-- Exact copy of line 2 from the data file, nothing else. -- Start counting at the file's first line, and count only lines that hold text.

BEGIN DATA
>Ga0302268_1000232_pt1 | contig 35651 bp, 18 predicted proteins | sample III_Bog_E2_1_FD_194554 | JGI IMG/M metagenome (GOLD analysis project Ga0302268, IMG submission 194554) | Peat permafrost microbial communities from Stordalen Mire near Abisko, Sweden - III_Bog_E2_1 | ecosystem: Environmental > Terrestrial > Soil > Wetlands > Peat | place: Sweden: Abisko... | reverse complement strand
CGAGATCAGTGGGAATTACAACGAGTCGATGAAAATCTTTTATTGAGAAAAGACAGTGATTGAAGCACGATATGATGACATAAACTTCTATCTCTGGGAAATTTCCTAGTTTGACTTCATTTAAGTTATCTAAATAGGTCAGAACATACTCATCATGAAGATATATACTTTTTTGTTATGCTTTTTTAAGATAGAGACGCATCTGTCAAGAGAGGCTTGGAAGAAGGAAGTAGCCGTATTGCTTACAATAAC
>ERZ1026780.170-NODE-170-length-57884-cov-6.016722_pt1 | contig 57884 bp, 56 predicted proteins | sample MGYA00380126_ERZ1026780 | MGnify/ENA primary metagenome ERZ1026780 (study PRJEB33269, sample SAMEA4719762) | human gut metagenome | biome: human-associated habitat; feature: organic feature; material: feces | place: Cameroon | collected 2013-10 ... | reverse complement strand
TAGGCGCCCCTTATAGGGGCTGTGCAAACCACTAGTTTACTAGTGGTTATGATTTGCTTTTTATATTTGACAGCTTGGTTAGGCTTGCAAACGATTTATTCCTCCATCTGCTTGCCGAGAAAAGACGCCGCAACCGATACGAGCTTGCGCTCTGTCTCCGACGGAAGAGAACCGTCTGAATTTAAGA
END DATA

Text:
CGAGATCAGTGGGAATTACAACGAGTCGATGAAAATCTTTTATTGAGAAAAGACAGTGATTGAAGCACGATATGATGACATAAACTTCTATCTCTGGGAAATTTCCTAGTTTGACTTCATTTAAGTTATCTAAATAGGTCAGAACATACTCATCATGAAGATATATACTTTTTTGTTATGCTTTTTTAAGATAGAGACGCATCTGTCAAGAGAGGCTTGGAAGAAGGAAGTAGCCGTATTGCTTACAATAAC